The statistical methodology used to identify and determine the nature of the relationship between these two variables x (oil stocks) and y (gas prices) will be a measure of linear relation using the correlation coefficient. The correlation coefficient, denoted by r is a measure of strength of the linear relation between the x and y variables (Johnson & Bhattacharyya, 2014, 3.4). The first article titled “The Relationship between Crude Oil and Natural Gas Prices” examines the relationship of crude oil prices and natural gas prices using the Henry Hub gas price and the West Texas Intermediate crude oil price on a histogram chart. The focus of the article is to develop an understanding of the principle characteristics of the statistical relationship between oil and gas prices. Beginning with a time period of January 1989 to December 2005, the analysis identifies the economic factors suggesting how crude oil and natural gas prices are related, and assesses the statistical significance of the relationship between the two over time.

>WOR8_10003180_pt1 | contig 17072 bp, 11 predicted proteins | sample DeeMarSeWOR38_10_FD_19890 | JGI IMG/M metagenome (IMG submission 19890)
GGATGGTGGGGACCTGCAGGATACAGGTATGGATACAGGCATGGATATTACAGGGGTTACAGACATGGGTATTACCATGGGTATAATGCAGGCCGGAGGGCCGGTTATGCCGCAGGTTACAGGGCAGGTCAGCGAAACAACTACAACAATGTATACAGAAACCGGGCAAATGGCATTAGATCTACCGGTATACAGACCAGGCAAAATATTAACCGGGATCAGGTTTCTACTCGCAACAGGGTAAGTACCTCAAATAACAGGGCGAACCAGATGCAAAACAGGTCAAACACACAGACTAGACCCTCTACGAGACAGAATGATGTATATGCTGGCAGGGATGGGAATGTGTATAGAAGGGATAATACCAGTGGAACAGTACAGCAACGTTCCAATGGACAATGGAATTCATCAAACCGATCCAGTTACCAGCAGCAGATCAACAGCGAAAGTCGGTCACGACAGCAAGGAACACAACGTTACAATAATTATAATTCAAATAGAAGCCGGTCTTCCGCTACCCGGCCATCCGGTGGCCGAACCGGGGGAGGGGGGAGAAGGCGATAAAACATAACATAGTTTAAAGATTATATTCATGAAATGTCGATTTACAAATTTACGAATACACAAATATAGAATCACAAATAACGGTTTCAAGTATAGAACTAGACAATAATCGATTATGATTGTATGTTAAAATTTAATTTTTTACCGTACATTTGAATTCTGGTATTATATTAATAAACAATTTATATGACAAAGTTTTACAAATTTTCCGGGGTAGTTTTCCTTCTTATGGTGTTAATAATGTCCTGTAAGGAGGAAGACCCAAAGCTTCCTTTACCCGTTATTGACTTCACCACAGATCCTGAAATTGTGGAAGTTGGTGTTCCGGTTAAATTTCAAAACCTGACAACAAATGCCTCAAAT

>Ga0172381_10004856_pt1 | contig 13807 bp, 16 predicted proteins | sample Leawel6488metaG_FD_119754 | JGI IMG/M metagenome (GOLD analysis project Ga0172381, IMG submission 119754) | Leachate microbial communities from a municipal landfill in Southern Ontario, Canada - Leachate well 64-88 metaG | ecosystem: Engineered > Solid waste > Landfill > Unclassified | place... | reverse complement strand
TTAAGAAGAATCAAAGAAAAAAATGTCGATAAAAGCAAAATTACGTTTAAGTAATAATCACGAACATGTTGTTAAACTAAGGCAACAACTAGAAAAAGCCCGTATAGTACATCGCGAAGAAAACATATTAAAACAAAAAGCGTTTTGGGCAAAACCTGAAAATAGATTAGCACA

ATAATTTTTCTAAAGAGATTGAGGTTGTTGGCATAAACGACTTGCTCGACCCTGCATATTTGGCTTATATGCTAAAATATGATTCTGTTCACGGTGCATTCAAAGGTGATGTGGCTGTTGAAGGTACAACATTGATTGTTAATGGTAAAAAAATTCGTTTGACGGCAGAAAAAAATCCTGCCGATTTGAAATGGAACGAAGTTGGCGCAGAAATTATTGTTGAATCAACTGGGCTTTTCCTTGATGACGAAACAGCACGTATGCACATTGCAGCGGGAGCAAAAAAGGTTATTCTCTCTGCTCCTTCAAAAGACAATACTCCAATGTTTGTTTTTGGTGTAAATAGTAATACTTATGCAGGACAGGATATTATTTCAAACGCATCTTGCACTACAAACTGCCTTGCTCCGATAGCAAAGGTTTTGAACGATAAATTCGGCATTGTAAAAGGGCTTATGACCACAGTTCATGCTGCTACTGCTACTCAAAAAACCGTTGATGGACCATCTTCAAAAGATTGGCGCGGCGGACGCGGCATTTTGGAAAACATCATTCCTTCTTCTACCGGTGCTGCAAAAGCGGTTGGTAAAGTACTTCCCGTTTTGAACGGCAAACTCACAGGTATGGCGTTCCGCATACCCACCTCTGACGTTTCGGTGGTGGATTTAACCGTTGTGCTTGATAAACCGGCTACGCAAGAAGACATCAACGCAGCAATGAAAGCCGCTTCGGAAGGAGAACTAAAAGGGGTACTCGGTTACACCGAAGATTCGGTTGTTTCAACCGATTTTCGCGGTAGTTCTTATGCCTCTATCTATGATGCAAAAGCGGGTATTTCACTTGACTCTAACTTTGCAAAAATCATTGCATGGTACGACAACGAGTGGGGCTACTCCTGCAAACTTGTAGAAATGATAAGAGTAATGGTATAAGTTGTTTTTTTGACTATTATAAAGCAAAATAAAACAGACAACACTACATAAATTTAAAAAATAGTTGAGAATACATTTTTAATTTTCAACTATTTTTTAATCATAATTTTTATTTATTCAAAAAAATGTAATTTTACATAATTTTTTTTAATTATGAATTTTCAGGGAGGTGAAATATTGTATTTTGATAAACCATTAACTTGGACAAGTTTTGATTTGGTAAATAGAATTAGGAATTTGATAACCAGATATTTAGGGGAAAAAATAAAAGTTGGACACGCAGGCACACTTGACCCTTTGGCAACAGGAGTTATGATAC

Using a histogram chart (Figure 1) as a reference, this article uses data points from fifteen years of historical price observations as represented on the graph with oil prices denoted as (x) and natural gas prices denoted as (y) variables. Calculating the correlation coefficient using x, y variables at intervals of five years shows a positive but not strong correlation between the two of r = 0.507 however, research suggests that the analysis supports the presence of a cointegrating relationship between the crude oil and natural gas price time series, providing significant statistical evidence that WTI crude oil and Henry Hub natural gas prices have a long-run cointegrating relationship.